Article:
Fall of last year, I had expanding foam put into all my walls from the outside. Was one of the biggest differences I've made to my home. It can be done to almost any home that is not easy to get into the walls. They remove some siding and drilled holes into the boards behind then injected the mixture. They put everything back like it was - I just need to get the touch up nail holes painted. Early 60's home and was lucky if there was some 1" thick insulation in the wall, which was sagging so lots of space for air to move so essentially, the home had zero insulation.

    Here is the product I had installed: http://www.retrofoam.com/foam-insulation-installation/

    They can get it into areas where you might think they can't. One part of a brick facade, they drilled small holes in the grout between the bricks so almost no place is off limits.

    That gets to one of the main points in what we've always believed is if you hold on to the heat you make and keep out the heat you don't want, you can drastically cut the number of solar panels needed. Average US home loses half of the energy is uses and heating/cooling is about 50% of the average consumption. It is less expensive to put money into reducing loses than it is to purchase a solar system where 1/2 of what is produced is wasted anyway. My 2 cents.
    Aaron Murakami





    You never change things by fighting the existing reality. To change something, build a new model that makes the existing model obsolete. ― Richard Buckminster Fuller

  5. #15
    Thanks for trying Aaron. My problem is my house is a 1915 cement block house with a super hard concrete stucco that is almost impossible to penetrate even with a masonry drill bit or I could add external insulation. Internally there are 3/4 inch thick nailers nailed into the mortar joints and then covered with plaster and lath. Basically it would turn out to be so expensive to insulated that I would be looking at a 40 year payback and in my area would not add to the resale value of the house as I'm already topped out for my part of town.

    I have an idea that I'm considering that I will not repeat here as while I am comfortable with it, it will not pass any building codes and I have to figure how to do it without getting caught by the city inspector.

  6. #16
    Networking Architect Aaron Murakami's Avatar
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    Quote Originally Posted by Michael Luton View Post
    Thanks for trying Aaron. My problem is my house is a 1915 cement block house with a super hard concrete stucco that is almost impossible to penetrate even with a masonry drill bit or I could add external insulation. Internally there are 3/4 inch thick nailers nailed into the mortar joints and then covered with plaster and lath. Basically it would turn out to be so expensive to insulated that I would be looking at a 40 year payback and in my area would not add to the resale value of the house as I'm already topped out for my part of town.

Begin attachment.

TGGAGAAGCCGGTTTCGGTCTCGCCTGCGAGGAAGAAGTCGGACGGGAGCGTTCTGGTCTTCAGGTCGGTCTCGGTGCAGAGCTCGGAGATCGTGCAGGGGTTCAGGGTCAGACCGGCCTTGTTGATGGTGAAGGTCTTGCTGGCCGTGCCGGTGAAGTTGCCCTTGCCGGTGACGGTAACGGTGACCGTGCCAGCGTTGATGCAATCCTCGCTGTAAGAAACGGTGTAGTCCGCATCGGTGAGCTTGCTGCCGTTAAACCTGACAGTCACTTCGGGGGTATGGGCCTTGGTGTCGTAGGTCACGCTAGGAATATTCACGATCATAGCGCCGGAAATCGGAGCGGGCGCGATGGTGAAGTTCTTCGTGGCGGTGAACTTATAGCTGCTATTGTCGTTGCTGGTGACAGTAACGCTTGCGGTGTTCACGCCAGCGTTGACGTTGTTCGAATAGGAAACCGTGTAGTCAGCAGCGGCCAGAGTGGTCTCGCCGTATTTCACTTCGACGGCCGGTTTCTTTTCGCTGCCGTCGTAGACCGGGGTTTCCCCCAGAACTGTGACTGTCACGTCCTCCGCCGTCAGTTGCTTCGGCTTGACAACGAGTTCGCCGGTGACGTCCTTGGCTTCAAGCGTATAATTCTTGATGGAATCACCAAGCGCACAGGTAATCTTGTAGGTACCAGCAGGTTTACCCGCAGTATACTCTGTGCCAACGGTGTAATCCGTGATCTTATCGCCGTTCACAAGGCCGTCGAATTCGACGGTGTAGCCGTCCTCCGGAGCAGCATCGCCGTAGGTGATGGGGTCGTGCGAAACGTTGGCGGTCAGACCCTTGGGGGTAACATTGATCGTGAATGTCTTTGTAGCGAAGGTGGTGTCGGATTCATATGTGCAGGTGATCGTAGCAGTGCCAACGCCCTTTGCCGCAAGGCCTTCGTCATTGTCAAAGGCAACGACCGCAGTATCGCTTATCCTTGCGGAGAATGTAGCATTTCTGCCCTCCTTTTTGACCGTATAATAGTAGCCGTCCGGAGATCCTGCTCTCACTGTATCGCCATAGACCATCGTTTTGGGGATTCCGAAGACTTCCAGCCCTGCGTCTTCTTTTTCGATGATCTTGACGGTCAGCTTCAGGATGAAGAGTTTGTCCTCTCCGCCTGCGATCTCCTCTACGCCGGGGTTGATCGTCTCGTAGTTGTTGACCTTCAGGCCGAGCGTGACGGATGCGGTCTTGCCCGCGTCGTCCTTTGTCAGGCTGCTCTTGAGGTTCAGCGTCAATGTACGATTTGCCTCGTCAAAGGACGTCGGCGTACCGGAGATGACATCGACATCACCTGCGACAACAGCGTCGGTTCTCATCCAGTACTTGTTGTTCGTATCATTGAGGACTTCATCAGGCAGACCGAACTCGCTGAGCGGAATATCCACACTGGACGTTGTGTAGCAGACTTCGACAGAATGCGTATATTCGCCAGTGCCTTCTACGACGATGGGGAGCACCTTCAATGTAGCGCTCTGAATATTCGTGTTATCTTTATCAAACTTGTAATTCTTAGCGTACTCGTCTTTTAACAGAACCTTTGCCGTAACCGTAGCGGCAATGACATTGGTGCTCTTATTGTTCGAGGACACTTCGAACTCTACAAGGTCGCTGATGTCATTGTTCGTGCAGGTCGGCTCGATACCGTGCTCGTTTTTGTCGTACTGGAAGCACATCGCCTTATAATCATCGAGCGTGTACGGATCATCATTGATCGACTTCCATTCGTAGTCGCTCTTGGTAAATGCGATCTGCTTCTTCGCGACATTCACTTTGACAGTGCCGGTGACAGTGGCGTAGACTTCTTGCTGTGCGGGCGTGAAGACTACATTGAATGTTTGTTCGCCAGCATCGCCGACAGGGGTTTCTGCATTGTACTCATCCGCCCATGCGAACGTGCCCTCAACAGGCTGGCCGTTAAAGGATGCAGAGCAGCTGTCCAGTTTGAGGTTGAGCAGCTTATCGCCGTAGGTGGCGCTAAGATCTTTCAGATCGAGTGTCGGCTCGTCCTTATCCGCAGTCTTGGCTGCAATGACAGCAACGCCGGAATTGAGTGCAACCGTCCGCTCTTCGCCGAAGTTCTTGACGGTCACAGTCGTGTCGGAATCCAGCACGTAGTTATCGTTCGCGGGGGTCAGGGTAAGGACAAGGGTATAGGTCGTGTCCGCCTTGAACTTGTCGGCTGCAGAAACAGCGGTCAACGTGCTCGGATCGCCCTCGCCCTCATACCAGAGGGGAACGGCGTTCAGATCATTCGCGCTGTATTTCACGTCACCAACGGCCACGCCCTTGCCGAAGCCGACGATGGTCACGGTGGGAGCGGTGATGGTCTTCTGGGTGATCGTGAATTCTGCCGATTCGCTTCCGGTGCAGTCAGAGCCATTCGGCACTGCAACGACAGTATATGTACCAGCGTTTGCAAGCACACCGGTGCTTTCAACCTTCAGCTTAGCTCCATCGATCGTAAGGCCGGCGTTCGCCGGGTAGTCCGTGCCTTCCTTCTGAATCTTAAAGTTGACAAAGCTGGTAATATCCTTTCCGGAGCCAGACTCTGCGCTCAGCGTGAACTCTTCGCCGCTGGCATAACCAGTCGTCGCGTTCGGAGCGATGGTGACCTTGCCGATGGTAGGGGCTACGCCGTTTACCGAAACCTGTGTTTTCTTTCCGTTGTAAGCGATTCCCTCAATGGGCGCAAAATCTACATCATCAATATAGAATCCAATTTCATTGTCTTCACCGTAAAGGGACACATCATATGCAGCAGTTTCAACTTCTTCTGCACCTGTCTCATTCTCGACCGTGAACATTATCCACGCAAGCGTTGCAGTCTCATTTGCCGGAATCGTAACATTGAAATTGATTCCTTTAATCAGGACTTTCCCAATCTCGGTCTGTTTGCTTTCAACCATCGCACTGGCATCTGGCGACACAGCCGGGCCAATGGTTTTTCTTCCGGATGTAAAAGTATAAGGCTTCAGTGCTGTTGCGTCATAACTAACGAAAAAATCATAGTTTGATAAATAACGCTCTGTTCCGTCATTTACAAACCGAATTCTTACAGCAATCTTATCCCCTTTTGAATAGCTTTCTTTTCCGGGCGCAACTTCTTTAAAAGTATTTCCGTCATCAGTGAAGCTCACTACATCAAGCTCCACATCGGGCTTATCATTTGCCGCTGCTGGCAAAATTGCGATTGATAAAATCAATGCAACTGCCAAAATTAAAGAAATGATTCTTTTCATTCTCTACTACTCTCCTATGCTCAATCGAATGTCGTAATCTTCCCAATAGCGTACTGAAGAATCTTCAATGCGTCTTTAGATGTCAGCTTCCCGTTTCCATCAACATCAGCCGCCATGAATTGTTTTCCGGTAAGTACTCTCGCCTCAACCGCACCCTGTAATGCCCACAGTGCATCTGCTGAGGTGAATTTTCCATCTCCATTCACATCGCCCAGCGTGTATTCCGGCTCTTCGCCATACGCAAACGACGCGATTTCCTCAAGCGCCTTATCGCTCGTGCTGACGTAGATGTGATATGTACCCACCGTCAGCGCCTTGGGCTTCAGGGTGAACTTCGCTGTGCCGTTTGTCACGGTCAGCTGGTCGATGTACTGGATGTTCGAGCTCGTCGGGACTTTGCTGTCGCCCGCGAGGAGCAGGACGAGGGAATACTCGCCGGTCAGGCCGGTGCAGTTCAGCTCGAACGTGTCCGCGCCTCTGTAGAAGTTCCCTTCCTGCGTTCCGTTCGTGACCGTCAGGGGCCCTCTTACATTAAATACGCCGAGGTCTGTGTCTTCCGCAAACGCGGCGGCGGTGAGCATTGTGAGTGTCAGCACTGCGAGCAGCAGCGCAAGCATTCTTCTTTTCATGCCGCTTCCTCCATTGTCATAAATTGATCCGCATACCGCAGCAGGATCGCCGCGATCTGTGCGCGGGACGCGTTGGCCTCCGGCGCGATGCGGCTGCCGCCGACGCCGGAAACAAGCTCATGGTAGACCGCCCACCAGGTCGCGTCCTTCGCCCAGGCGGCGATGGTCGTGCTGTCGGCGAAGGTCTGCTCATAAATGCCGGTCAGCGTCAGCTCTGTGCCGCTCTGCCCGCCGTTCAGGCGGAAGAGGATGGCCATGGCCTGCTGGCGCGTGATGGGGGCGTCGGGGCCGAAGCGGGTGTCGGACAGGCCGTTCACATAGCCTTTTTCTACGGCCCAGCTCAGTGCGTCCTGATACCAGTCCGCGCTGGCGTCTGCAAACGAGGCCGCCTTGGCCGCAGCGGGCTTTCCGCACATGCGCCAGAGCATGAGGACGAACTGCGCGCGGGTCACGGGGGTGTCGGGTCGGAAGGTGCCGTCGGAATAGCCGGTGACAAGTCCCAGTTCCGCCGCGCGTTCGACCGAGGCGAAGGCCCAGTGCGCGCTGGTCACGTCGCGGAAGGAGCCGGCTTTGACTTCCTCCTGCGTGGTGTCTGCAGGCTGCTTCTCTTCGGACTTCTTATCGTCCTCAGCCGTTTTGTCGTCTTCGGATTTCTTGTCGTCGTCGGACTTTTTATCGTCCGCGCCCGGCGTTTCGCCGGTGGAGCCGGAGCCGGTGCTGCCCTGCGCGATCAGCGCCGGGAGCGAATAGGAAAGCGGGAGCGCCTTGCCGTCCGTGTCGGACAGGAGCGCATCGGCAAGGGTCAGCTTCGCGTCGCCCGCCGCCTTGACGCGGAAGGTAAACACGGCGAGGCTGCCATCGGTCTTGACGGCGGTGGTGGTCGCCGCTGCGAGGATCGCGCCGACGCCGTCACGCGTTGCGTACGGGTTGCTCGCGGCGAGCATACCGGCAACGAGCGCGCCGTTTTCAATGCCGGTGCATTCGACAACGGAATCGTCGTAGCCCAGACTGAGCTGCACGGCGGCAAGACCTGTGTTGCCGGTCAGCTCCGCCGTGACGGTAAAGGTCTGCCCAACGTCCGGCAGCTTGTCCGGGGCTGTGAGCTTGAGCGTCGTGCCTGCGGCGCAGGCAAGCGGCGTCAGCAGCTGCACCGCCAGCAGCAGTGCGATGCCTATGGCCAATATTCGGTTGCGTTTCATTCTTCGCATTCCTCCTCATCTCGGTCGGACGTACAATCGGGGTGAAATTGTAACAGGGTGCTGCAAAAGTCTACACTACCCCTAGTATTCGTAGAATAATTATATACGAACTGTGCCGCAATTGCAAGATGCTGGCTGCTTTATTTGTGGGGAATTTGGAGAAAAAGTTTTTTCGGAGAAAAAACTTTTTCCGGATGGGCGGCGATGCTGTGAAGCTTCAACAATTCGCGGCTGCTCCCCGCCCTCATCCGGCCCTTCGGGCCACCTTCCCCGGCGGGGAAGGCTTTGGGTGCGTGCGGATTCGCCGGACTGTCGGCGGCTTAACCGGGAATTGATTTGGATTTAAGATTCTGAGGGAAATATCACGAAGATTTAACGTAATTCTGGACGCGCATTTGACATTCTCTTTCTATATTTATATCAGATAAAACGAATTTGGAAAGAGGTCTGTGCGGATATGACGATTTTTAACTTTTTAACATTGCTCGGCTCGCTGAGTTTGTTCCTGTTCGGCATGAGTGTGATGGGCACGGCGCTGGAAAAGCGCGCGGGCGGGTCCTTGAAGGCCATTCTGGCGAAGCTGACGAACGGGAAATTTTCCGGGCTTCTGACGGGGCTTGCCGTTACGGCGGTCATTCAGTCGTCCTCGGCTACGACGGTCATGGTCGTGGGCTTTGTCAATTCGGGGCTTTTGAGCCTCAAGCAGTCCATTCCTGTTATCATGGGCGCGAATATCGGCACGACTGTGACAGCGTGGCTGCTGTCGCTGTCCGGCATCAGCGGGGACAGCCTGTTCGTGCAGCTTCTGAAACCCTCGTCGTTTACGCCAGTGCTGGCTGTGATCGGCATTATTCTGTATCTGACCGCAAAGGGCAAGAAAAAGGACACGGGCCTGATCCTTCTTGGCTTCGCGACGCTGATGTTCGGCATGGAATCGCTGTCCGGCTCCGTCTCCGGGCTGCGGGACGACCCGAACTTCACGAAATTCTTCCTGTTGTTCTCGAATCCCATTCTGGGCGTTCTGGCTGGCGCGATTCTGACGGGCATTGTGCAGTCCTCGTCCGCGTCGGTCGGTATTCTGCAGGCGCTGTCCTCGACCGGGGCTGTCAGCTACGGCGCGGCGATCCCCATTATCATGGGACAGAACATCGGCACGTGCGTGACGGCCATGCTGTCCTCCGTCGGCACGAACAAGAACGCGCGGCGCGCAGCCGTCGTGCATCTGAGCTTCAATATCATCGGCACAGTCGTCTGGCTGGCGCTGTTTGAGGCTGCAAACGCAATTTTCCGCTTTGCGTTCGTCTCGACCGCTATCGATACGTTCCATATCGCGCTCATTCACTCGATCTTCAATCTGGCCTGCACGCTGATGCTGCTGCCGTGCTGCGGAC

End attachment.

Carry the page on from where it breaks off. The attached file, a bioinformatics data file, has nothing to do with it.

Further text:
I have an idea that I'm considering that I will not repeat here as while I am comfortable with it, it will not pass any building codes and I have to figure how to do it without getting caught by the city inspector.
    Check out NANSULATE coatings. It's both radiant reflective but also has insulation value.

    I've used nanosphere ceramic coatings before, they're only radiant reflective since heat doesn't go through a vacuum in the nanospheres.

    The Nansulate is a good product and they have applications for inside walls, outside walls, roofs, boiler pipes, etc. you name it.

    It's paint on so can be added to anything. You'd have to do the numbers to see if it is worth it to you.

    For me, the retrofoam was a bit spendy, we only pay about 8 cents per kw/h here so payback is a long time. It won't have as much r value as the foam, etc. but is worth looking into. For me, I'm more interested in freedom than roi, which I think should not always the primary objective - just how I see it.
    Aaron Murakami





    You never change things by fighting the existing reality. To change something, build a new model that makes the existing model obsolete. ― Richard Buckminster Fuller

  7. #17
    I'll check out the nansolate. Over the cement block a reflective coating might actually be more meaningful than insulation. Here at 15 cents a kw/h I have a little more incentive than you electrically, but I do heat with natural gas for economic reasons. Understand the freedom thing, however unfortunately in my income bracket lower cost does equate to a freedom factor.